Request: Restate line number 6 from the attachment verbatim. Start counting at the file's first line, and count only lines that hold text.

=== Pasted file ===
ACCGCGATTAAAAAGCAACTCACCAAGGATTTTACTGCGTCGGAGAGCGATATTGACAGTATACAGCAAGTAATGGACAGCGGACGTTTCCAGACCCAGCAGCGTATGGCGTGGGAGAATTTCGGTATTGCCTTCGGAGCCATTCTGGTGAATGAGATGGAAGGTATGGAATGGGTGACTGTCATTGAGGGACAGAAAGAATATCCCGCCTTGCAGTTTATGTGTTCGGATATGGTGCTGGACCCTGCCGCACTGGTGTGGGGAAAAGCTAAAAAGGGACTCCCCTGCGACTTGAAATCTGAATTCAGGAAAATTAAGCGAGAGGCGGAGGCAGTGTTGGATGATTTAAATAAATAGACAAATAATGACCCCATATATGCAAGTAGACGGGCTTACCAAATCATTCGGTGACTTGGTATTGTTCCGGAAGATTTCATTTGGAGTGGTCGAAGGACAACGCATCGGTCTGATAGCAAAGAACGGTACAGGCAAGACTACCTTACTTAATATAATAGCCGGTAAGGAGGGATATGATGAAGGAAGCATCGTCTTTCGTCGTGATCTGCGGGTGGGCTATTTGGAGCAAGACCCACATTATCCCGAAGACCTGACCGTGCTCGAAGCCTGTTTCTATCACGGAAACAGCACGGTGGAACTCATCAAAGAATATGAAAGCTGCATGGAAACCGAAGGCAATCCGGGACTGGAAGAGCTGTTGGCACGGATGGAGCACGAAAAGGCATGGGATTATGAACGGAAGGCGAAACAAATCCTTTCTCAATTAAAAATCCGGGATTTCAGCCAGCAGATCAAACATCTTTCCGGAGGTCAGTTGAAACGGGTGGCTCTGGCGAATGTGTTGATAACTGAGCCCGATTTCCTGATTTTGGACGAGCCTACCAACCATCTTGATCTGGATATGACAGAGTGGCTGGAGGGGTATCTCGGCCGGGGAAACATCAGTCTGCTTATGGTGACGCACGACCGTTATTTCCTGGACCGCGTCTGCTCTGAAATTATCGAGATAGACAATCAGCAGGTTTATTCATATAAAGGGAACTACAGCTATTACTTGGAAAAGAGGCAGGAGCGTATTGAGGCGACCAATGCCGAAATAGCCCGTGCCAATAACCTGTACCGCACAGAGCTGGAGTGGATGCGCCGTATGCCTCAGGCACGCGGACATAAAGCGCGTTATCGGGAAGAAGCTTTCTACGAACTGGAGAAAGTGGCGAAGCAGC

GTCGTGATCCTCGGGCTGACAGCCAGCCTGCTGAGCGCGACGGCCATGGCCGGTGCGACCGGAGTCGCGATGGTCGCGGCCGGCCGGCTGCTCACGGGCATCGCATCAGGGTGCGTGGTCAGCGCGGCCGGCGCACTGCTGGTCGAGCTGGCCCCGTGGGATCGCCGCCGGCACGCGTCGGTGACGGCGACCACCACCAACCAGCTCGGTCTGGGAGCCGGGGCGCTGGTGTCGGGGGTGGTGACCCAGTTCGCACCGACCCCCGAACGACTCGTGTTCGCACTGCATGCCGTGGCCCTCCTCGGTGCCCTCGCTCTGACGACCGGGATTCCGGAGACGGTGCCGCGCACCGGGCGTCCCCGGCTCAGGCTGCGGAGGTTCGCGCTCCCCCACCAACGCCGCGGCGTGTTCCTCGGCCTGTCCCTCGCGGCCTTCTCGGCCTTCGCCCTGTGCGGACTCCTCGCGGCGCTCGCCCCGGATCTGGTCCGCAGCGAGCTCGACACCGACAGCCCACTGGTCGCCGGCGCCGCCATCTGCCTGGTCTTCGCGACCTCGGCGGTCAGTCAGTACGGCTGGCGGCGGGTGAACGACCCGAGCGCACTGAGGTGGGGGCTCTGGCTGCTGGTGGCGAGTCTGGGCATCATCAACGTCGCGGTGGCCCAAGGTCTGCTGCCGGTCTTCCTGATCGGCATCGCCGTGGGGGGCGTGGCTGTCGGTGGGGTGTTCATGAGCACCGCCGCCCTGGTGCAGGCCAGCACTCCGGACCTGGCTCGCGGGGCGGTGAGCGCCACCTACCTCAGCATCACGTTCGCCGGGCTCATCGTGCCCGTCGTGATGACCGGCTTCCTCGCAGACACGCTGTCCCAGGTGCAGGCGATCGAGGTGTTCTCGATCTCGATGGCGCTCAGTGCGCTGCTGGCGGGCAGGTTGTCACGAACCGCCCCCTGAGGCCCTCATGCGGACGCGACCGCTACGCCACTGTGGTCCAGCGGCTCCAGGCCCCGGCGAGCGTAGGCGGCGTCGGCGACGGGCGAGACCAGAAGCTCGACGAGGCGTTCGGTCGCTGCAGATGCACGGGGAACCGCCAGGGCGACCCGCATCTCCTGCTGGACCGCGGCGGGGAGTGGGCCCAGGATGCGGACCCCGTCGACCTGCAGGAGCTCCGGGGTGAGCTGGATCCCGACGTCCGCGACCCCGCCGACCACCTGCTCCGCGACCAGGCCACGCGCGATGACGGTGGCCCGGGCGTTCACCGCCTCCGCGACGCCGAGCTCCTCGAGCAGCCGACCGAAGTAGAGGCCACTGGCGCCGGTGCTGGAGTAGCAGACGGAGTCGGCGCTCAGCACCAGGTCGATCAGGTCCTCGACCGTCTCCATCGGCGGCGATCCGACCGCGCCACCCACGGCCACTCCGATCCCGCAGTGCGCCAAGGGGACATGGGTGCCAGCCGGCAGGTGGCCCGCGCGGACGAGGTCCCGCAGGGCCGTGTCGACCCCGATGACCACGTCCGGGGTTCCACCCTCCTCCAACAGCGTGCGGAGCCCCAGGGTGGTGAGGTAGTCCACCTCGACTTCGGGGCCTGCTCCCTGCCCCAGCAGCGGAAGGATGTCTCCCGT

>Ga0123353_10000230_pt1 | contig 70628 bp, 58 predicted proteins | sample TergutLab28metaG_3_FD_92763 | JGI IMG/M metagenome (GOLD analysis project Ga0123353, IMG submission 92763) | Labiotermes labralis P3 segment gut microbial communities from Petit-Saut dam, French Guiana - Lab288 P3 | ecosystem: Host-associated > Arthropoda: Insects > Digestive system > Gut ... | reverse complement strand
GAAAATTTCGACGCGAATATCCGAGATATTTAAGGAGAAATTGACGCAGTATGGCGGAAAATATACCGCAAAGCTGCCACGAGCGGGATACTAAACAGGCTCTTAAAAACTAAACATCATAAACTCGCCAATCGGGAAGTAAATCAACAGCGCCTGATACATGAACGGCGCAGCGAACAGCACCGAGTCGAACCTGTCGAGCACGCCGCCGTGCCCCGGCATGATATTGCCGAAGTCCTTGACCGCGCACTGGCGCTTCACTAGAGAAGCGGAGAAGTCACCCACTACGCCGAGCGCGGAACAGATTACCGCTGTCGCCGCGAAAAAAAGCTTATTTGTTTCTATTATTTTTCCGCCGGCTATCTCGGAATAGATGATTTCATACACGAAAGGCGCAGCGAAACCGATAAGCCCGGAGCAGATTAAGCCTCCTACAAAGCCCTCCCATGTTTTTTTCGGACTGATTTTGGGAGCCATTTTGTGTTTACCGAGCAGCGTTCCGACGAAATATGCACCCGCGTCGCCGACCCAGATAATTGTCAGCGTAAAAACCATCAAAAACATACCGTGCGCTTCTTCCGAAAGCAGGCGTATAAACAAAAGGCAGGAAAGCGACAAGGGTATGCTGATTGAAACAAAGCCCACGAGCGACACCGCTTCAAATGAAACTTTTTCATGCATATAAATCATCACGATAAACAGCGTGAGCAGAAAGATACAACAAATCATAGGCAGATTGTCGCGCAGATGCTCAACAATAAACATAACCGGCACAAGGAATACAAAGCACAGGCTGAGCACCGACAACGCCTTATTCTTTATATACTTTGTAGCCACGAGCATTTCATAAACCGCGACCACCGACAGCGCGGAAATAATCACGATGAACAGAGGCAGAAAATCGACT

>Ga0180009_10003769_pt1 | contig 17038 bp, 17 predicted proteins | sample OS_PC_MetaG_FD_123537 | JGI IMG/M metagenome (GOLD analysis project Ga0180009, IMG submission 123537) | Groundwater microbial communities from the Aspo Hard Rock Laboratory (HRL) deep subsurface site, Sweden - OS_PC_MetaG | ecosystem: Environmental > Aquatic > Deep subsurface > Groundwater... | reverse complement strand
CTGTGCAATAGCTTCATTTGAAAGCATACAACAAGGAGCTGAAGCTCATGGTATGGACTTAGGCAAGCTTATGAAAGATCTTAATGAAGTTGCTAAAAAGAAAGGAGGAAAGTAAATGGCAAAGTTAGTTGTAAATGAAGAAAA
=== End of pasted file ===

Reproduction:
CTGTGCAATAGCTTCATTTGAAAGCATACAACAAGGAGCTGAAGCTCATGGTATGGACTTAGGCAAGCTTATGAAAGATCTTAATGAAGTTGCTAAAAAGAAAGGAGGAAAGTAAATGGCAAAGTTAGTTGTAAATGAAGAAAA